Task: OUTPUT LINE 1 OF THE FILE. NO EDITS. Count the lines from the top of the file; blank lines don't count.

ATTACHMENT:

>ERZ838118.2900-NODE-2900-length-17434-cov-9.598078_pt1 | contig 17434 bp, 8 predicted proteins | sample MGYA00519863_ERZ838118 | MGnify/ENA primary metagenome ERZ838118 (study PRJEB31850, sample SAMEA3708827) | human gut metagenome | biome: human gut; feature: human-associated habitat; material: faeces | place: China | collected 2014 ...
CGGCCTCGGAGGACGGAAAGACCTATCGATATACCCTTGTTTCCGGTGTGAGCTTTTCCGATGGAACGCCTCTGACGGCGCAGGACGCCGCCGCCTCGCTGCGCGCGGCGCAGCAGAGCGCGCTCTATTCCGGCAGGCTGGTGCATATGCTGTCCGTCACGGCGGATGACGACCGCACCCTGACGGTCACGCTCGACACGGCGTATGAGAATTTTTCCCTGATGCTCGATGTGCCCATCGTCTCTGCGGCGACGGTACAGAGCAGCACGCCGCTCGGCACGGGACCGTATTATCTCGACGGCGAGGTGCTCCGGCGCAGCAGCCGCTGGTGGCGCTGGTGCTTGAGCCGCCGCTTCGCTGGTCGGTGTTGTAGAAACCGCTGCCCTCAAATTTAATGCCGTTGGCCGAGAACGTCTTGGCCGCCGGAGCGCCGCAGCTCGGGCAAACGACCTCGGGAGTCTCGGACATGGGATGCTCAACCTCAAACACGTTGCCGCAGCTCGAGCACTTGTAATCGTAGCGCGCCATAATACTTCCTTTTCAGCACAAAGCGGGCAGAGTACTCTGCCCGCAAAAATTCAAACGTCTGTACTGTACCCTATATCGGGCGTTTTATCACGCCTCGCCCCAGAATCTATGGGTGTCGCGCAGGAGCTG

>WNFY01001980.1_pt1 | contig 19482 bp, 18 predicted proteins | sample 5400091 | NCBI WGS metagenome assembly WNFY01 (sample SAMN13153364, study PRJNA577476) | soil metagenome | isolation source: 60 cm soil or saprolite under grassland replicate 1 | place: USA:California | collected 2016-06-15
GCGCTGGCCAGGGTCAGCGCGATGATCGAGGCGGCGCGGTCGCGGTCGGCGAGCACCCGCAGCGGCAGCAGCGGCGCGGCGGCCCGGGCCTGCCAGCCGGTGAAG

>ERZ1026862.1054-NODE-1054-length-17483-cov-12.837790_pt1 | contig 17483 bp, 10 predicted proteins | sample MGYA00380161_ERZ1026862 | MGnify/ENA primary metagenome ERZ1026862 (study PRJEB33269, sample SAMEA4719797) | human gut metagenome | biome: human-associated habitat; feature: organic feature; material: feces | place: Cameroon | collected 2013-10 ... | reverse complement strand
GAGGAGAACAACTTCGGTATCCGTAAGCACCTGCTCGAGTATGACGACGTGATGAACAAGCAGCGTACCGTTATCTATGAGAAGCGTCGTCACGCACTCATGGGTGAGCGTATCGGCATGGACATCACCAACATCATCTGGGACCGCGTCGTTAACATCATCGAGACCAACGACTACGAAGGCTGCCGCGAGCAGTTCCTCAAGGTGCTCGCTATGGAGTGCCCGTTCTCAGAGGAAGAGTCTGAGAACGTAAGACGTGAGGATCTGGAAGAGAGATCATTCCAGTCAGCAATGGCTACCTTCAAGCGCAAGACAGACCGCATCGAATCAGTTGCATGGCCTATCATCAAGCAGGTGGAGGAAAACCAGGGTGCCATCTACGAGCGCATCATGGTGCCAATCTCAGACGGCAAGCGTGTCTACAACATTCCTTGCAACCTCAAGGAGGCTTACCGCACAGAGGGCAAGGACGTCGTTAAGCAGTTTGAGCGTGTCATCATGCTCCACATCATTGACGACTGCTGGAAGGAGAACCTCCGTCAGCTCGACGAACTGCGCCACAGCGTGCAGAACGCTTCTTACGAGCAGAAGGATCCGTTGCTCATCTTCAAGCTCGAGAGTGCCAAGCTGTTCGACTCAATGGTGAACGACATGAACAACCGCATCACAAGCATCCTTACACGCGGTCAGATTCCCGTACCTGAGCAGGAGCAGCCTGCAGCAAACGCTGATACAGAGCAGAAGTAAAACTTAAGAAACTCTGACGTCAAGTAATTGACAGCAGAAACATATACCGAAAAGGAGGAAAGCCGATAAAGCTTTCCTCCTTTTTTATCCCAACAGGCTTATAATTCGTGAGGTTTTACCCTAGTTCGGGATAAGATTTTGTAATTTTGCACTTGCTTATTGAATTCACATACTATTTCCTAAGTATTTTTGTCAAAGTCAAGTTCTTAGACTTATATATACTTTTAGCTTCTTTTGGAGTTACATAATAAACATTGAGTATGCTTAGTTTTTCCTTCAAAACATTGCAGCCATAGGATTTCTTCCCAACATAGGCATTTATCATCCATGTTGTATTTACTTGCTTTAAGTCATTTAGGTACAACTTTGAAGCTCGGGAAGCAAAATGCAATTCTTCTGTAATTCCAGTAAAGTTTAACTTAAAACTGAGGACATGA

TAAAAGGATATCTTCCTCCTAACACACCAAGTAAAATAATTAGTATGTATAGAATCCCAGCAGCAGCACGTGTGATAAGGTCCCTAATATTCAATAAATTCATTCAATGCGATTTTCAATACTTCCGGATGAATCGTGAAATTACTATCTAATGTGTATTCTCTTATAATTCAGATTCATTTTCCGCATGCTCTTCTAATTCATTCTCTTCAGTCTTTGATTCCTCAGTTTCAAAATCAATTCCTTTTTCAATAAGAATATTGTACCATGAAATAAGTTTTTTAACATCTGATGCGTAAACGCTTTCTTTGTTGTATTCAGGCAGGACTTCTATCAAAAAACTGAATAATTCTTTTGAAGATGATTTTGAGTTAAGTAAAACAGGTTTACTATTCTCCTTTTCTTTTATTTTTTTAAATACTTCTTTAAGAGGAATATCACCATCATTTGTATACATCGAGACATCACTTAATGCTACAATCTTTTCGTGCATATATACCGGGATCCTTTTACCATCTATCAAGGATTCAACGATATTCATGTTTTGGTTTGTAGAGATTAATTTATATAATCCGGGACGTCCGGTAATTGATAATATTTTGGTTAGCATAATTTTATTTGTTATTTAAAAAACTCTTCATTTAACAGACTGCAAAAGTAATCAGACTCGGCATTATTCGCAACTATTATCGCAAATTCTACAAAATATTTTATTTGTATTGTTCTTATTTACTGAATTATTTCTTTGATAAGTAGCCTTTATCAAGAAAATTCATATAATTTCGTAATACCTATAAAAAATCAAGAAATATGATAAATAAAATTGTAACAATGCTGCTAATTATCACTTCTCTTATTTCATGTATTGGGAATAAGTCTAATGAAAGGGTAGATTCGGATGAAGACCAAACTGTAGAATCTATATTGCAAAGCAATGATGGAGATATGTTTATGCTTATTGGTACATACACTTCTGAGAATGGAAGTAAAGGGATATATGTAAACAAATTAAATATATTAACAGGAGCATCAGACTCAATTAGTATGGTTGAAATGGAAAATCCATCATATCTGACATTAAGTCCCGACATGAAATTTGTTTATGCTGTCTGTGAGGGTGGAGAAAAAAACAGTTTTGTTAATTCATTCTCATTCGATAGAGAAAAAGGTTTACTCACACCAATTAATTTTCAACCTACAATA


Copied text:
>ERZ838118.2900-NODE-2900-length-17434-cov-9.598078_pt1 | contig 17434 bp, 8 predicted proteins | sample MGYA00519863_ERZ838118 | MGnify/ENA primary metagenome ERZ838118 (study PRJEB31850, sample SAMEA3708827) | human gut metagenome | biome: human gut; feature: human-associated habitat; material: faeces | place: China | collected 2014 ...